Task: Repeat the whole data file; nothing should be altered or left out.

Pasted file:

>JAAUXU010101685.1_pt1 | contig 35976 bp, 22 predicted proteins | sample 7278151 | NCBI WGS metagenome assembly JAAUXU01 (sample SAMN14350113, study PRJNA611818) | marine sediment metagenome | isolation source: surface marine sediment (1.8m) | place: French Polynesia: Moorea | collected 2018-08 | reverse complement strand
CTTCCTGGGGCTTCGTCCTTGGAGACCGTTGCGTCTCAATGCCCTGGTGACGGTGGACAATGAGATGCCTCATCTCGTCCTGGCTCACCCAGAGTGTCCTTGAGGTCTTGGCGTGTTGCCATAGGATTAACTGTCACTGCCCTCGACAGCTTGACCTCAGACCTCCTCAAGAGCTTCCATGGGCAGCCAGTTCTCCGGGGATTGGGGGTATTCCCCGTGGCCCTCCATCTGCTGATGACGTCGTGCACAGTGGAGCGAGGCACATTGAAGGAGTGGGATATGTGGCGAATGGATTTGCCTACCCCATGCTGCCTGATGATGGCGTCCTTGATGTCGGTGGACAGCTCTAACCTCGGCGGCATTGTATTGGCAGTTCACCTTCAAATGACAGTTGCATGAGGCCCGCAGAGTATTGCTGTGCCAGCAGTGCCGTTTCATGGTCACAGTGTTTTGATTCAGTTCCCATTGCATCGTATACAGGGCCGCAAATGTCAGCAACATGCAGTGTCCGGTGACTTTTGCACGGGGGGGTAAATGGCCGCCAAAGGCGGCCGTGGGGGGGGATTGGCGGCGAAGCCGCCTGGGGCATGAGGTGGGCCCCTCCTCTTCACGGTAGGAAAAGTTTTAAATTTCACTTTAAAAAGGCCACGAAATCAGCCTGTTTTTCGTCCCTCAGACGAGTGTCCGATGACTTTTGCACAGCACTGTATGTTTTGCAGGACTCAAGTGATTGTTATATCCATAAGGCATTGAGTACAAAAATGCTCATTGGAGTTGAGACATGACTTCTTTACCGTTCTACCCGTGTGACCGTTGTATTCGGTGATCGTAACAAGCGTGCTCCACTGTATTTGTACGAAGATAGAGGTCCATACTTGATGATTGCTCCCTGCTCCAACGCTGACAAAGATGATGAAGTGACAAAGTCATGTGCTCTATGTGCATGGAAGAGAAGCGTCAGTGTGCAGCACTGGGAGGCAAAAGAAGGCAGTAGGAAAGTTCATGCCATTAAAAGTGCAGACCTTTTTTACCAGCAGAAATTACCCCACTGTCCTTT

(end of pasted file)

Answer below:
>JAAUXU010101685.1_pt1 | contig 35976 bp, 22 predicted proteins | sample 7278151 | NCBI WGS metagenome assembly JAAUXU01 (sample SAMN14350113, study PRJNA611818) | marine sediment metagenome | isolation source: surface marine sediment (1.8m) | place: French Polynesia: Moorea | collected 2018-08 | reverse complement strand
CTTCCTGGGGCTTCGTCCTTGGAGACCGTTGCGTCTCAATGCCCTGGTGACGGTGGACAATGAGATGCCTCATCTCGTCCTGGCTCACCCAGAGTGTCCTTGAGGTCTTGGCGTGTTGCCATAGGATTAACTGTCACTGCCCTCGACAGCTTGACCTCAGACCTCCTCAAGAGCTTCCATGGGCAGCCAGTTCTCCGGGGATTGGGGGTATTCCCCGTGGCCCTCCATCTGCTGATGACGTCGTGCACAGTGGAGCGAGGCACATTGAAGGAGTGGGATATGTGGCGAATGGATTTGCCTACCCCATGCTGCCTGATGATGGCGTCCTTGATGTCGGTGGACAGCTCTAACCTCGGCGGCATTGTATTGGCAGTTCACCTTCAAATGACAGTTGCATGAGGCCCGCAGAGTATTGCTGTGCCAGCAGTGCCGTTTCATGGTCACAGTGTTTTGATTCAGTTCCCATTGCATCGTATACAGGGCCGCAAATGTCAGCAACATGCAGTGTCCGGTGACTTTTGCACGGGGGGGTAAATGGCCGCCAAAGGCGGCCGTGGGGGGGGATTGGCGGCGAAGCCGCCTGGGGCATGAGGTGGGCCCCTCCTCTTCACGGTAGGAAAAGTTTTAAATTTCACTTTAAAAAGGCCACGAAATCAGCCTGTTTTTCGTCCCTCAGACGAGTGTCCGATGACTTTTGCACAGCACTGTATGTTTTGCAGGACTCAAGTGATTGTTATATCCATAAGGCATTGAGTACAAAAATGCTCATTGGAGTTGAGACATGACTTCTTTACCGTTCTACCCGTGTGACCGTTGTATTCGGTGATCGTAACAAGCGTGCTCCACTGTATTTGTACGAAGATAGAGGTCCATACTTGATGATTGCTCCCTGCTCCAACGCTGACAAAGATGATGAAGTGACAAAGTCATGTGCTCTATGTGCATGGAAGAGAAGCGTCAGTGTGCAGCACTGGGAGGCAAAAGAAGGCAGTAGGAAAGTTCATGCCATTAAAAGTGCAGACCTTTTTTACCAGCAGAAATTACCCCACTGTCCTTT